Thursday, June 10, 2010

June 10 - 2010 - All About Women Health - Breast Cancer Articles

Breast Cancer - Diagnosed at 32, My Story Part 3 - Recovery
By Sherri Haggard

Recommended Reading
Cancer-Free -- Third Edition.
Gentle, Non-toxic HealingOf Cancer Is Not Only Possible

In my previous articles, I discussed how I discovered the cancer, my initial treatments, and the chemo. Now, I will discuss how it all came to an end. It was a yearlong battle, and now I can look back and say what really happened.
Follow Up Visits Galore
You would think that after all the surgeries and chemo, I would be done. However, this was not the case. My reconstruction doctor alone wanted to see me every few days then every few weeks. I had to do exercises to make sure the reconstruction went right. It was time consuming and very demanding.
After Chemo Drugs
There are two main drugs given to women after breast cancer, Tamoxifen and Arimidex. I started off on Arimidex because years earlier I had a hysterectomy. However, I needed to get a bone scan because Arimidex could cause bone loss leading to osteoporosis. Turns out, I have severe osteoporosis and I was only 33! (I had a birthday since my original breast cancer diagnosis at 32.)
The oncologist switched me to Tamoxifen but couldn't take that either. It turns out it made my heart race. This meant no after chemo drugs for me.
I Quit
Against all the medical advice, I got tired of seeing doctors. I could not handle seeing another doctor one more time. So a little over a year since my original diagnosis, I quit seeing doctors. That was about 8 months ago.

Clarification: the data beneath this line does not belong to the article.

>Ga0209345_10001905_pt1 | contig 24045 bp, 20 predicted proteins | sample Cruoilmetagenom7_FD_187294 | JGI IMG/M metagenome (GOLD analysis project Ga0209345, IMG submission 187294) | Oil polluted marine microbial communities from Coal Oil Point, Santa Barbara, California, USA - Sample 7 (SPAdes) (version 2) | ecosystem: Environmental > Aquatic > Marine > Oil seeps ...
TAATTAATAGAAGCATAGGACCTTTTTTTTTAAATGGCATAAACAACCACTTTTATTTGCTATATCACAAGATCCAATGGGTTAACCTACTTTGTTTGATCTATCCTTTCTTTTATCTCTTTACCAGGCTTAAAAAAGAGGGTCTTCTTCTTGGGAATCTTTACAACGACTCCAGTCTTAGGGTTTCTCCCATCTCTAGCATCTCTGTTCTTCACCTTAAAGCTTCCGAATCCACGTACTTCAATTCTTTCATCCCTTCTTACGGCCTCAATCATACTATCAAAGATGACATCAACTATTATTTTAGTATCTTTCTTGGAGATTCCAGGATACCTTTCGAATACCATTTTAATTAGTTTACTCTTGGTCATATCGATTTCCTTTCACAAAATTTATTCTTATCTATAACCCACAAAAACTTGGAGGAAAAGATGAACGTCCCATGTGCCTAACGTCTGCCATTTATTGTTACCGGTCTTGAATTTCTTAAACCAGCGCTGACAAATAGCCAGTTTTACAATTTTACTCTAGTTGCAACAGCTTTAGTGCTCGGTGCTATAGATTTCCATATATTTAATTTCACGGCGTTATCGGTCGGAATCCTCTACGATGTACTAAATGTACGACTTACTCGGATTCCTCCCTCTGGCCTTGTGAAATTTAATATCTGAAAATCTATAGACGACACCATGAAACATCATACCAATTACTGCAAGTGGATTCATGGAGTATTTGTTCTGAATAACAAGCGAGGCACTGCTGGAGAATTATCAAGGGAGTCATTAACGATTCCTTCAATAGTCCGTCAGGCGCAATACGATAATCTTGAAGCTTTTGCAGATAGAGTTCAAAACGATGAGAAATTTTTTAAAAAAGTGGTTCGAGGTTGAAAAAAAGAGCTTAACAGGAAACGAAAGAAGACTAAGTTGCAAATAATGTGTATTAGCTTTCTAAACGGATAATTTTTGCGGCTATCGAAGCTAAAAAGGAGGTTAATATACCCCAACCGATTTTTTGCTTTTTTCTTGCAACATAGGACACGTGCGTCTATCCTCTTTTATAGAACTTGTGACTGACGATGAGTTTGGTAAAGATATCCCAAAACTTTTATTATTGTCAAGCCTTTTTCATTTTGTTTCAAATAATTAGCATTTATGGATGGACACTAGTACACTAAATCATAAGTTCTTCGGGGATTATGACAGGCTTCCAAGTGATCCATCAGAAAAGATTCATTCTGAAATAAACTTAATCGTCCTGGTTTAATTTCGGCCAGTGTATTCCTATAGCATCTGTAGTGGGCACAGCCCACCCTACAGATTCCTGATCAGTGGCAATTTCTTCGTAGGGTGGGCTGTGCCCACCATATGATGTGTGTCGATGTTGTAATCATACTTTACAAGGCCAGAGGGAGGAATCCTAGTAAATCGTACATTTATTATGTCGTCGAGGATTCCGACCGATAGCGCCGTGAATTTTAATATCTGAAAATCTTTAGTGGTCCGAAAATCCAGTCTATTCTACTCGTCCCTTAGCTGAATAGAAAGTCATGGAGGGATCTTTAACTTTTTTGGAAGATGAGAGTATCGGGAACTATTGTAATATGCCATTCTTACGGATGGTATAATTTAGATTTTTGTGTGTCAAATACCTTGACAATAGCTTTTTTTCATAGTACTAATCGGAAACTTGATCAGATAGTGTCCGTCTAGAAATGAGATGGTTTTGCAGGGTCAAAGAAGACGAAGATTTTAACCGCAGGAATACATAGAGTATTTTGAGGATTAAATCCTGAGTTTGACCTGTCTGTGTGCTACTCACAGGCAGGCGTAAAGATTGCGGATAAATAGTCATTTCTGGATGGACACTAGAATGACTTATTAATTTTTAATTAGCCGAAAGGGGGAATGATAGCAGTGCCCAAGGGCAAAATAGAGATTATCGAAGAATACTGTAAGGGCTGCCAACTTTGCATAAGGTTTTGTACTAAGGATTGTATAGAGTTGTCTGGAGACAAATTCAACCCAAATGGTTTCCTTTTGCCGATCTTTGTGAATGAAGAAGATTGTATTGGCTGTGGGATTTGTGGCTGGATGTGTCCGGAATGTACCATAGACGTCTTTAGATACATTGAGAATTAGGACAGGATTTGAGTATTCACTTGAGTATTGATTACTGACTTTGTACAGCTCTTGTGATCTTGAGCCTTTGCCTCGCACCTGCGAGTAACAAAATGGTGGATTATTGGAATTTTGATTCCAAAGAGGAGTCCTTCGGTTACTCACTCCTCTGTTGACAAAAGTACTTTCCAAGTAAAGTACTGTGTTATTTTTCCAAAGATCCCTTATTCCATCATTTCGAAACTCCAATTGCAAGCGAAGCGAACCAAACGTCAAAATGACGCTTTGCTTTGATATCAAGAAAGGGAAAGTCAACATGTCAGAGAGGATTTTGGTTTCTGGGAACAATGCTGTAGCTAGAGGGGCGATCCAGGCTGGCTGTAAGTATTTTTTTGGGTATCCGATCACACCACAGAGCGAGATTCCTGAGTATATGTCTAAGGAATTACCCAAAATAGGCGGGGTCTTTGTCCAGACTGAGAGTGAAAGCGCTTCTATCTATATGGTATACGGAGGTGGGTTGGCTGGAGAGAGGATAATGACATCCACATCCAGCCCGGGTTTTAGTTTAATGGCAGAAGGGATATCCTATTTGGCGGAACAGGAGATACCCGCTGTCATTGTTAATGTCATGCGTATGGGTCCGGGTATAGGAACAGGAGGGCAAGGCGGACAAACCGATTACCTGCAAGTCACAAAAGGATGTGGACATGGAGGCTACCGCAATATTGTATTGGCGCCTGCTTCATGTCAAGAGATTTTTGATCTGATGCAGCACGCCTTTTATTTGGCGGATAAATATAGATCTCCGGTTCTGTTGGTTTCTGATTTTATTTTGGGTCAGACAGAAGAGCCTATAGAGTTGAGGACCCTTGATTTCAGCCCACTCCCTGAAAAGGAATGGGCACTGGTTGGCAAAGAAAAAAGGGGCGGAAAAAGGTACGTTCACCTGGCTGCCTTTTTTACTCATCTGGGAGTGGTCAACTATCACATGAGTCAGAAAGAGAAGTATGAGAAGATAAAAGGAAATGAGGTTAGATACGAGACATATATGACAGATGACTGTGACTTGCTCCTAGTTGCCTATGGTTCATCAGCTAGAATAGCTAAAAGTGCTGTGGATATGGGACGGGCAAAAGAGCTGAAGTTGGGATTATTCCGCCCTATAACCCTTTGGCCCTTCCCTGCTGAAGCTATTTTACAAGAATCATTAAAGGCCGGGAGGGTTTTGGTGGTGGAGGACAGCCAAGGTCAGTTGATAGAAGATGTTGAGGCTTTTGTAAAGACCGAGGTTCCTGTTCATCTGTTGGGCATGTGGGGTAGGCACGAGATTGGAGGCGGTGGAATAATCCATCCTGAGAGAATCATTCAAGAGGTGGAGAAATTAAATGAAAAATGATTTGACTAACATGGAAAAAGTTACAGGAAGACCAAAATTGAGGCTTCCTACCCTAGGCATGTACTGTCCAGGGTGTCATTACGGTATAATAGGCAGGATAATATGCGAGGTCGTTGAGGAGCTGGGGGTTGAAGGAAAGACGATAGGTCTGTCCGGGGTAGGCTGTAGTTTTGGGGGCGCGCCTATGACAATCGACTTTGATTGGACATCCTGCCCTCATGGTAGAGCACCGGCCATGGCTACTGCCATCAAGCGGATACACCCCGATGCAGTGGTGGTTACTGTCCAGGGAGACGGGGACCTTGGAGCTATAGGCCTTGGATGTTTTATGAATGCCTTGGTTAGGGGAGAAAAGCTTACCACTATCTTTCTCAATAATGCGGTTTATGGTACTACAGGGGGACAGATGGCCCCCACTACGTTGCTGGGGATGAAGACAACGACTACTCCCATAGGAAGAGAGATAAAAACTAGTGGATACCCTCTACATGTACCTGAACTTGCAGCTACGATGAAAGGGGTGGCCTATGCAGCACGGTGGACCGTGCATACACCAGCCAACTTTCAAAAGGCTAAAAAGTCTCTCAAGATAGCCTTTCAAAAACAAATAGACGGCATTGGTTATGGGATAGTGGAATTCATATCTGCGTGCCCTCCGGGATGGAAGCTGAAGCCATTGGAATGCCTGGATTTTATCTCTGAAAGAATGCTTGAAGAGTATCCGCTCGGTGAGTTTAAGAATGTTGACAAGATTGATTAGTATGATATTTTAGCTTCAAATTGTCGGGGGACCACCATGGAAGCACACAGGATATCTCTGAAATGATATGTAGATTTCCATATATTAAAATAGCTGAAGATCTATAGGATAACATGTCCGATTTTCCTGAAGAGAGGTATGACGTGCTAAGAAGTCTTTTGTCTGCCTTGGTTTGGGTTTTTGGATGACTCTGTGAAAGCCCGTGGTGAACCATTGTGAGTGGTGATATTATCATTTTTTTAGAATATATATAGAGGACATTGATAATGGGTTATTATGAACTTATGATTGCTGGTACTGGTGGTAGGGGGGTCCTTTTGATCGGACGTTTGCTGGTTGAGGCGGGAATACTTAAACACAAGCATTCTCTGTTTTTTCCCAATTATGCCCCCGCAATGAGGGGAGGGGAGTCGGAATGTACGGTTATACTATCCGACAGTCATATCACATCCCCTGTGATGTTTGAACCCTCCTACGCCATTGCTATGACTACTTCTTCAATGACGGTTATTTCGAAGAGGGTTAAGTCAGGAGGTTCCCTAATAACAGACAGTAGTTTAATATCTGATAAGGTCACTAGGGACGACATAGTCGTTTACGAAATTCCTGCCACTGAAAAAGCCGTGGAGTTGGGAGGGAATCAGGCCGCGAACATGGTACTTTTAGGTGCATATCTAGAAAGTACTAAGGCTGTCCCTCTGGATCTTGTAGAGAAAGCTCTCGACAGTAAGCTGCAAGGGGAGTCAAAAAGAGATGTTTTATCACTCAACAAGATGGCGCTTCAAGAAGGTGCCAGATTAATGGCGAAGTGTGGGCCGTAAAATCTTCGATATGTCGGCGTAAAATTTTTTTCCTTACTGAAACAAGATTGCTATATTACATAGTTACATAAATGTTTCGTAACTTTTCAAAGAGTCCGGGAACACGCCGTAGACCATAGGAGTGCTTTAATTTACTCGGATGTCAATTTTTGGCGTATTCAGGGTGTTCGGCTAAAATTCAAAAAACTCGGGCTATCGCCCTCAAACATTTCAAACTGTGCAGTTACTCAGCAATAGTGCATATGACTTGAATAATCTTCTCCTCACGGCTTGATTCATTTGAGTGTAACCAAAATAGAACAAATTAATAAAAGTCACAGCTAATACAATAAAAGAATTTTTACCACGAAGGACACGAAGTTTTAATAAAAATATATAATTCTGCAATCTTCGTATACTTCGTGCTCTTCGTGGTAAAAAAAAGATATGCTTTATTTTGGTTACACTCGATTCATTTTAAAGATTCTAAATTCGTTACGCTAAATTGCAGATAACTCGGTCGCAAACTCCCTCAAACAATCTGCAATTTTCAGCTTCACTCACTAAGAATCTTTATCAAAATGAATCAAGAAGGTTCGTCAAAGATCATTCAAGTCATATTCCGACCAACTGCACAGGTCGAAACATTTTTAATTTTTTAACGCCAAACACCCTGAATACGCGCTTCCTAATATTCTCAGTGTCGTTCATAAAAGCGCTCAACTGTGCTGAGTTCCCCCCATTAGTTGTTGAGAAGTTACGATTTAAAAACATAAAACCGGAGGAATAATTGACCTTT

Some question how I will know if the cancer comes back. Others ask me if I am concerned. Frankly, at this point, I do not care. If my cancer were to come back, it would automatically be stage 4. It would mean that it had metastasized and spread somewhere else.
I am now 34 years old and I know that I cannot do that again. If I get cancer again, so be it. I am not going to spend my life wondering if it will come back. I am not going to waste time going to doctors. It is my choice. It is not a popular choice and it is not a recommended choice. It is, however, my choice.
Final Thoughts
To anyone going through breast cancer, you will get through the treatment and your life will return.
To all those that know someone going through treatment, be patient. Remember, that after it was all over I felt bad about what I had said and done. My aunt, who was diagnosed two days before me, felt the same way. She got mad at my mom and did not speak to her through the whole treatment. After it was all over and she was back to normal, she called my mom.
When we go through this, it affects our heart, our mind, and our emotions. Please ride out the storm and wait for us on the other side.
Sherri has been writing articles for nearly 2 years. She is always up to something new. Come visit her latest site at where she shares her knowledge of Womens Workout Clothes.

Recommended Reading
Cancer-Free -- Third Edition.
Gentle, Non-toxic HealingOf Cancer Is Not Only Possible

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